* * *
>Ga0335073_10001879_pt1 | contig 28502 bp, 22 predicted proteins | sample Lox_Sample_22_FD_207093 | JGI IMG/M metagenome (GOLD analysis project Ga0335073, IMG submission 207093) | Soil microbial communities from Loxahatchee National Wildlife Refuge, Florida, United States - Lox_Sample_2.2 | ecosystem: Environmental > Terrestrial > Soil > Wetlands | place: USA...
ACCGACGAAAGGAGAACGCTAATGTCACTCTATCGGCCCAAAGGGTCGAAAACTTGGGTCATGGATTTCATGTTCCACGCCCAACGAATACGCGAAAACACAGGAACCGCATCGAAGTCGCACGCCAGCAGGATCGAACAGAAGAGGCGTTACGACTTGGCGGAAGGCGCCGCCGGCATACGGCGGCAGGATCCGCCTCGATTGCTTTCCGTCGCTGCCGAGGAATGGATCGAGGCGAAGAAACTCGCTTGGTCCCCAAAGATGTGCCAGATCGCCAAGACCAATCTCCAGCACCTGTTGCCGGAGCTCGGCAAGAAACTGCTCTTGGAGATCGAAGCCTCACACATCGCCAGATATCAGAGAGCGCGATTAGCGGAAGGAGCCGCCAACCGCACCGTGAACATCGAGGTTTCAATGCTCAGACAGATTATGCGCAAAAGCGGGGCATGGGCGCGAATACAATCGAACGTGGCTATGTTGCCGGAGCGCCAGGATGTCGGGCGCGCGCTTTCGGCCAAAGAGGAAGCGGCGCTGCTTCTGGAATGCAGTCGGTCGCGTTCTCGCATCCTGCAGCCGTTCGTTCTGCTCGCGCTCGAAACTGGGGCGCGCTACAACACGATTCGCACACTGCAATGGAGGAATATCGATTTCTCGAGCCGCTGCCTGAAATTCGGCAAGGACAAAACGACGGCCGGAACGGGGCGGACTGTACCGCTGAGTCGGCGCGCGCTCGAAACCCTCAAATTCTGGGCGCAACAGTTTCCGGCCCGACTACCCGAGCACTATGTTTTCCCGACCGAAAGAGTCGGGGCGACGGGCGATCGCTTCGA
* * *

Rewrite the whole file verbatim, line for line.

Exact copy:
>Ga0335073_10001879_pt1 | contig 28502 bp, 22 predicted proteins | sample Lox_Sample_22_FD_207093 | JGI IMG/M metagenome (GOLD analysis project Ga0335073, IMG submission 207093) | Soil microbial communities from Loxahatchee National Wildlife Refuge, Florida, United States - Lox_Sample_2.2 | ecosystem: Environmental > Terrestrial > Soil > Wetlands | place: USA...
ACCGACGAAAGGAGAACGCTAATGTCACTCTATCGGCCCAAAGGGTCGAAAACTTGGGTCATGGATTTCATGTTCCACGCCCAACGAATACGCGAAAACACAGGAACCGCATCGAAGTCGCACGCCAGCAGGATCGAACAGAAGAGGCGTTACGACTTGGCGGAAGGCGCCGCCGGCATACGGCGGCAGGATCCGCCTCGATTGCTTTCCGTCGCTGCCGAGGAATGGATCGAGGCGAAGAAACTCGCTTGGTCCCCAAAGATGTGCCAGATCGCCAAGACCAATCTCCAGCACCTGTTGCCGGAGCTCGGCAAGAAACTGCTCTTGGAGATCGAAGCCTCACACATCGCCAGATATCAGAGAGCGCGATTAGCGGAAGGAGCCGCCAACCGCACCGTGAACATCGAGGTTTCAATGCTCAGACAGATTATGCGCAAAAGCGGGGCATGGGCGCGAATACAATCGAACGTGGCTATGTTGCCGGAGCGCCAGGATGTCGGGCGCGCGCTTTCGGCCAAAGAGGAAGCGGCGCTGCTTCTGGAATGCAGTCGGTCGCGTTCTCGCATCCTGCAGCCGTTCGTTCTGCTCGCGCTCGAAACTGGGGCGCGCTACAACACGATTCGCACACTGCAATGGAGGAATATCGATTTCTCGAGCCGCTGCCTGAAATTCGGCAAGGACAAAACGACGGCCGGAACGGGGCGGACTGTACCGCTGAGTCGGCGCGCGCTCGAAACCCTCAAATTCTGGGCGCAACAGTTTCCGGCCCGACTACCCGAGCACTATGTTTTCCCGACCGAAAGAGTCGGGGCGACGGGCGATCGCTTCGA